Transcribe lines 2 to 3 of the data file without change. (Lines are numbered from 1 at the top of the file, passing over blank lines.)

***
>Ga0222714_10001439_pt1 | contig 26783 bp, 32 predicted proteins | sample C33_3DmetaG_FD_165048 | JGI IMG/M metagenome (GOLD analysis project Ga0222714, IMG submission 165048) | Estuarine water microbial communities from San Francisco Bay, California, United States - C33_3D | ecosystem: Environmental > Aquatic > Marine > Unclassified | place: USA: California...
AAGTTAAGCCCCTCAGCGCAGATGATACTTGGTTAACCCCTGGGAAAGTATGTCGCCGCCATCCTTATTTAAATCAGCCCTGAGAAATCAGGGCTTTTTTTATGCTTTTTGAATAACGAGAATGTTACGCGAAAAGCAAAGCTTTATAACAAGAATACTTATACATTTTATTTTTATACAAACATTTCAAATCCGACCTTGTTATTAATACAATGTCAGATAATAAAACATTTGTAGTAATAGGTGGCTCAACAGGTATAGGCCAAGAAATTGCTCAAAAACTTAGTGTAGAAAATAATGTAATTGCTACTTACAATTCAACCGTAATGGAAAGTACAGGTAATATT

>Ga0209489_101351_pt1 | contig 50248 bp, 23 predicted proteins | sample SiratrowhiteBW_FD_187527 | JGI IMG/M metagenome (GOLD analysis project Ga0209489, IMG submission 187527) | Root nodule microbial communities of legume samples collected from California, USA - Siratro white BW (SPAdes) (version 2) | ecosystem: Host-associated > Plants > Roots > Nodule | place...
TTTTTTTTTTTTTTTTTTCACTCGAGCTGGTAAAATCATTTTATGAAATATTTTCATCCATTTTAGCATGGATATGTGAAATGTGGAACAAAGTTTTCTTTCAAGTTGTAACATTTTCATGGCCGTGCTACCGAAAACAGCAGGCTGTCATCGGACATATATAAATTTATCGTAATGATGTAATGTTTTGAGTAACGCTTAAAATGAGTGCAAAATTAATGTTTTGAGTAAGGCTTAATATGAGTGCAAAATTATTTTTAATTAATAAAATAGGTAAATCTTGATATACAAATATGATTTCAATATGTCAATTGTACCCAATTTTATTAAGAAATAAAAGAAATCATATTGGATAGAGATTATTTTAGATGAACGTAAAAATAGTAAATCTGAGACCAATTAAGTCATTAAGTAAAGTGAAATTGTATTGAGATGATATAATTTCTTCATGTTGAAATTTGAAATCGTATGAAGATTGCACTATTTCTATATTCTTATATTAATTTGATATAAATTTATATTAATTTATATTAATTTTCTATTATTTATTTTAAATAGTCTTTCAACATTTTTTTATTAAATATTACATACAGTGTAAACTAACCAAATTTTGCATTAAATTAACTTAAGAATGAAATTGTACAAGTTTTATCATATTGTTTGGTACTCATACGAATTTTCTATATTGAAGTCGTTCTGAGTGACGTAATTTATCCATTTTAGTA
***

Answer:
AAGTTAAGCCCCTCAGCGCAGATGATACTTGGTTAACCCCTGGGAAAGTATGTCGCCGCCATCCTTATTTAAATCAGCCCTGAGAAATCAGGGCTTTTTTTATGCTTTTTGAATAACGAGAATGTTACGCGAAAAGCAAAGCTTTATAACAAGAATACTTATACATTTTATTTTTATACAAACATTTCAAATCCGACCTTGTTATTAATACAATGTCAGATAATAAAACATTTGTAGTAATAGGTGGCTCAACAGGTATAGGCCAAGAAATTGCTCAAAAACTTAGTGTAGAAAATAATGTAATTGCTACTTACAATTCAACCGTAATGGAAAGTACAGGTAATATT

>Ga0209489_101351_pt1 | contig 50248 bp, 23 predicted proteins | sample SiratrowhiteBW_FD_187527 | JGI IMG/M metagenome (GOLD analysis project Ga0209489, IMG submission 187527) | Root nodule microbial communities of legume samples collected from California, USA - Siratro white BW (SPAdes) (version 2) | ecosystem: Host-associated > Plants > Roots > Nodule | place...